Kerry has proclaimed doom upon Syria in the most apocalyptic terms possible; and other Administration officials have tried to mention the dead children as often as possible, for obvious reasons.  Kerry has all but cried crocodile tears for civilization if we won't venture into the Syrian heart of darkness and pull it out without bare hands and eat it raw without even spitting it and turning it over a fire.  All of which is to say:  he hasn't helped matters much.

Listen to Obama, however, and he's cool and rational, as ever.  This is not a bad public posture for a President contemplating a military assault on another country, an act of war even though Syria doesn't want to go to war with us (hence the alacrity with which Syria accepted Kerry's "offer.").  An offer we are now told is tricky because how can we be sure Syria gives up all its chemical weapons?  About as well as we can be sure we bombed them all (sorry, "struck" them all) out of existence.  We can't know, unless Syria never uses them again.  Which would kinda be the point, wouldn't it?

But where were we?  Oh, yes: Obama painted himself into a corner because he made a remark he didn't mean to make (except he now seems to say he did) because when Syria gassed some people Obama had to say "Enough is enough," because everybody else was saying it.

Except, of course, they weren't.

The civil war in Syria has been a debacle for some time now.  Syrians have begged and pleaded with the world (i.e., Europe and America; what troops is New Zealand gonna send in?) to intervene, and everyone has acted as if they were deaf and blind.  Then came the chemical attacks, and tout le monde demanded something be done about this outrage, and all eyes turned to America.

Except, again:  not how I remember it.

Obama raised it as something up with which we will not put.  And all of Europe said:  fine.  You fight it.  Or, rather, Europe said:  "Er, sorry; busy right now.  Ring back later.  Much later!"   England tried to rally 'round, but the people of England said "Hell no!"  France decided this was their fight, but so far, that's been it.  Ban ki-moon is now talking of putting pressure on Russia and China, but that's because a diplomatic solution might be possible, and UN backing of such a solution would serve all interests.  But nobody really decided this was the last straw, except President Obama.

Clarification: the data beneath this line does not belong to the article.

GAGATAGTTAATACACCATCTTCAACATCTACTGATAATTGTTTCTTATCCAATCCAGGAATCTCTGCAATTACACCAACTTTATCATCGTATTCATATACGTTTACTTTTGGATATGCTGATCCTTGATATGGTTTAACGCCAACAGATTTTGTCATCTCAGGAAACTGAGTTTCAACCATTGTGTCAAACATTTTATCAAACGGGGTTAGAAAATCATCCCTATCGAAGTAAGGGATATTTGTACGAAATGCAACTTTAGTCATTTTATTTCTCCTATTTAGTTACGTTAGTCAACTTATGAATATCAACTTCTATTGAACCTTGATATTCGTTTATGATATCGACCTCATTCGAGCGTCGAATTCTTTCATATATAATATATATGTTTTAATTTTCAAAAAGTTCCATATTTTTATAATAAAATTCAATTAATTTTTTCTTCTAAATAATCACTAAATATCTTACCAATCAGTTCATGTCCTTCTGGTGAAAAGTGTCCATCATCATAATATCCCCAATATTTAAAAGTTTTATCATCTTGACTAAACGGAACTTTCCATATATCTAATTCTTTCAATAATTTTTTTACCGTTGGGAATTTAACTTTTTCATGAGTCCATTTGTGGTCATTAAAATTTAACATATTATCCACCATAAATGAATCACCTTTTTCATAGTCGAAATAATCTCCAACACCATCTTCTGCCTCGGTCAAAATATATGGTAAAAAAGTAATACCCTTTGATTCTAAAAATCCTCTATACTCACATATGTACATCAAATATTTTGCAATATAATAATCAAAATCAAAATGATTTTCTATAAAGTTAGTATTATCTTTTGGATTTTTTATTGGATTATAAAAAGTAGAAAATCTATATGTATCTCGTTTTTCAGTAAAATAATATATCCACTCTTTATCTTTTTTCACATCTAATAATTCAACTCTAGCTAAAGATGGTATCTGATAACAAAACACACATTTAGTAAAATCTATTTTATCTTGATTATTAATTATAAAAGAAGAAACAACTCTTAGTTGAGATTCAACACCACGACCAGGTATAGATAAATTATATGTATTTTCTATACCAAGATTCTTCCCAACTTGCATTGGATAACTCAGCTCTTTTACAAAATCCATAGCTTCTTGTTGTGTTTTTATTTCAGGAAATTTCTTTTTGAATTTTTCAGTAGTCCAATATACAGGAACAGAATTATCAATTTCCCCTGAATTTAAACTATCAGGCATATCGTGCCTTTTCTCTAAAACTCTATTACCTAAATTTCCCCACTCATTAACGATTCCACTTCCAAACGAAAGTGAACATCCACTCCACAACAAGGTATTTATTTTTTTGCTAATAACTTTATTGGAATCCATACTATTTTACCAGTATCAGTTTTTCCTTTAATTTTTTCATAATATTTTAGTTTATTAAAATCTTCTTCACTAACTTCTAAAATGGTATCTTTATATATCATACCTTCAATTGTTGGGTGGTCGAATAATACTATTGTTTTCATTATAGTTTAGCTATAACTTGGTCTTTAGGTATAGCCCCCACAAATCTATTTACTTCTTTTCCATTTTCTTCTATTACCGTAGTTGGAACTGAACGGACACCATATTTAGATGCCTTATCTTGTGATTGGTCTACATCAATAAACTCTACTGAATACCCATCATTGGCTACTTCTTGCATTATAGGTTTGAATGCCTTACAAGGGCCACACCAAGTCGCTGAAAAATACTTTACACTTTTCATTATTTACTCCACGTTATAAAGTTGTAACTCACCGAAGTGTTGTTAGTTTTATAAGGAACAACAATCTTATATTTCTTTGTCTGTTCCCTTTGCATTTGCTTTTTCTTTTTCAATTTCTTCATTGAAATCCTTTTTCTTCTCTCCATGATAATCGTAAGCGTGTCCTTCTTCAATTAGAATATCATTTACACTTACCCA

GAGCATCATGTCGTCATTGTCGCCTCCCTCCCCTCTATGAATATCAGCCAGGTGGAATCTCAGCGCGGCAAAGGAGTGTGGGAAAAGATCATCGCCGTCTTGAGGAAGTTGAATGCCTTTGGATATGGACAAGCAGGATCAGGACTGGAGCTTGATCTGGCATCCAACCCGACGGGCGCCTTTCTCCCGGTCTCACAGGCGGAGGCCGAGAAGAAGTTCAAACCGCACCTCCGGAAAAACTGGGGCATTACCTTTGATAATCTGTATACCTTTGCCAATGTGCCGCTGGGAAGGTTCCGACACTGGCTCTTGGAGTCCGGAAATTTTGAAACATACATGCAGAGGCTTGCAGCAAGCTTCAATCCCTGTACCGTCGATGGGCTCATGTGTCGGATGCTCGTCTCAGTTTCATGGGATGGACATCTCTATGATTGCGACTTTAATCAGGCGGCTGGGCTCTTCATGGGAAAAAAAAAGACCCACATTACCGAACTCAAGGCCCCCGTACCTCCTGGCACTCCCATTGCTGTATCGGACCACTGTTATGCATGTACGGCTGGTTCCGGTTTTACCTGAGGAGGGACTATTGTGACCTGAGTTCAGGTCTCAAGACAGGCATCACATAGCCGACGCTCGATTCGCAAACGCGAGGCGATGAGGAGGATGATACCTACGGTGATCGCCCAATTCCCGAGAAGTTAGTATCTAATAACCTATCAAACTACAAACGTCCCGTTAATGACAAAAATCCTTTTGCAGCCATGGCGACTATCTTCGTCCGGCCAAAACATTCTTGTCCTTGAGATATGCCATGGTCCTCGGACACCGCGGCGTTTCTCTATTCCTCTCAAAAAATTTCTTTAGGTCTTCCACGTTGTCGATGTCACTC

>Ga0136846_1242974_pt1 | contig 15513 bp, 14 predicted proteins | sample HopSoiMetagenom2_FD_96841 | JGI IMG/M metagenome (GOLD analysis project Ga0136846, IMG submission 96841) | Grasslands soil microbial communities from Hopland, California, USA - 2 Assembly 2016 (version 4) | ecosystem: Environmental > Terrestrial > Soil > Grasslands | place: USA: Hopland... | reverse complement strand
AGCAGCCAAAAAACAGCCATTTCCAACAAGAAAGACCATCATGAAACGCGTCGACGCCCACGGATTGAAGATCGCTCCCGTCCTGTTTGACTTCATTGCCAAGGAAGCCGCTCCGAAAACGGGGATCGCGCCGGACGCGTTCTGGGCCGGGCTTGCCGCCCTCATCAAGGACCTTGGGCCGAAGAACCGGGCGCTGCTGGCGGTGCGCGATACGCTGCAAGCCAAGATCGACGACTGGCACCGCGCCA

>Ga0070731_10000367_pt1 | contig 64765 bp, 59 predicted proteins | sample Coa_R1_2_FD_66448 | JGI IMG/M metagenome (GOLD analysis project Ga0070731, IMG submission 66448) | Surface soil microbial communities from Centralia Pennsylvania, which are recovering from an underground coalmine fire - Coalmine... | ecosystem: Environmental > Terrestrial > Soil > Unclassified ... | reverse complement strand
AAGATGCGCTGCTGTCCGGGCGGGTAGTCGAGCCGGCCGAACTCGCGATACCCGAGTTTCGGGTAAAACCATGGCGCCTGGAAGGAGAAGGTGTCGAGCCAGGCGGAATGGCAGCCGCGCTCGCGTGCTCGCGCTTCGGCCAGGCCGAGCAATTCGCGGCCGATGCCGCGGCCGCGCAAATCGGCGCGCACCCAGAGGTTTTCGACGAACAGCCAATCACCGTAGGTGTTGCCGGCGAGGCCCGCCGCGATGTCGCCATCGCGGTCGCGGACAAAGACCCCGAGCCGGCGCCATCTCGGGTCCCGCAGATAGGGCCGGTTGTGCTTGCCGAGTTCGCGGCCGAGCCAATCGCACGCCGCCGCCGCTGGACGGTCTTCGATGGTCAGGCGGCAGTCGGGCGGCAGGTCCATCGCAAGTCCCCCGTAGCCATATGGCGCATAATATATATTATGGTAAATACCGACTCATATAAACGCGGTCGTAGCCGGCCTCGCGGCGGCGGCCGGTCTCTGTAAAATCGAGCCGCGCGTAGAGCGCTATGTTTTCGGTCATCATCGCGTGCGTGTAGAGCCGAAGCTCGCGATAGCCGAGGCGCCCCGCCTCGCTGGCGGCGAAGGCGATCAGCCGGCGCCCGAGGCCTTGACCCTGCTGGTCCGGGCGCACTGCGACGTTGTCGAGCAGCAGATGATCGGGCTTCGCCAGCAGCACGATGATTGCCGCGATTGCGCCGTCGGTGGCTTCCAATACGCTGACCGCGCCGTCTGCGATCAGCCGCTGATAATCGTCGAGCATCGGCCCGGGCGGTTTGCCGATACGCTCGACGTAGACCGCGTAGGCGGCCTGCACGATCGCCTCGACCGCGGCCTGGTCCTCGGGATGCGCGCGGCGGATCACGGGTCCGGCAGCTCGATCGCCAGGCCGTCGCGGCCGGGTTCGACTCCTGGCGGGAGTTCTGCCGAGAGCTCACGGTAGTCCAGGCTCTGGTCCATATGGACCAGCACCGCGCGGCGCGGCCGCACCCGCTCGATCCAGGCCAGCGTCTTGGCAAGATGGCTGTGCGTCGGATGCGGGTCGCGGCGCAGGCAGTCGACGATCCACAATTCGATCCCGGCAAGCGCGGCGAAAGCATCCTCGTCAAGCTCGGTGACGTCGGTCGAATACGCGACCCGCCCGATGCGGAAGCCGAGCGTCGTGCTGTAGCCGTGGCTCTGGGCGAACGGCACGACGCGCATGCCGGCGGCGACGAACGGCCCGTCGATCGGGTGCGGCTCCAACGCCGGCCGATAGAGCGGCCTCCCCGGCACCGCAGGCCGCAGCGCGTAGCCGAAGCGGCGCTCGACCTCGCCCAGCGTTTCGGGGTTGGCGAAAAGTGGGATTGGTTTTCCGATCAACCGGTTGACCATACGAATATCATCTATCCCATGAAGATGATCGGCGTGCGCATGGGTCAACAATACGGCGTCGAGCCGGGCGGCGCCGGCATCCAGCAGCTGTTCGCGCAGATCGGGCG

Who had to because everybody remembered what he said a year ago.  Or, more likely, because he thought it was the right thing to do.  Not that he was right about that, but the narrative says he was shamed into it because, well:  it fits the narrative.

Know what else fits the narrative?  That Kerry told the BBC Syria could get out from under this problem by surrendering their chemical weapons.  They won't do it, he said; but that'd be a way out.

Funny thing:  Sen. Joe Manchin said he would support a threat of military force unless Syria signed onto the chemical weapons ban and stopped using chemical weapons.  He said that last Friday, before Kerry made his "gaffe."  Syria responded affirmatively to that, too, although it was no more than a news report.   And all of this is part of the context of Kerry's "goof," which may not have been a goof at all.  It may have been the way these things are worked out; and only later does history simplify it to a series of inevitable events with only one possible outcome.  Perhaps Kerry misspoke; perhaps Kerry intended to send a message.

This story is still happening.  As Rachel Maddow said last night, it is changing so fast that an interview with President Obama by NBC was already out of date by the time Rachel aired a portion of it later that day.  This story is also still being told in terms of D.C. politics.  The diplomatic solution offers Obama an opportunity to "climb down" and "save face."  Which means Obama dodged a bullet.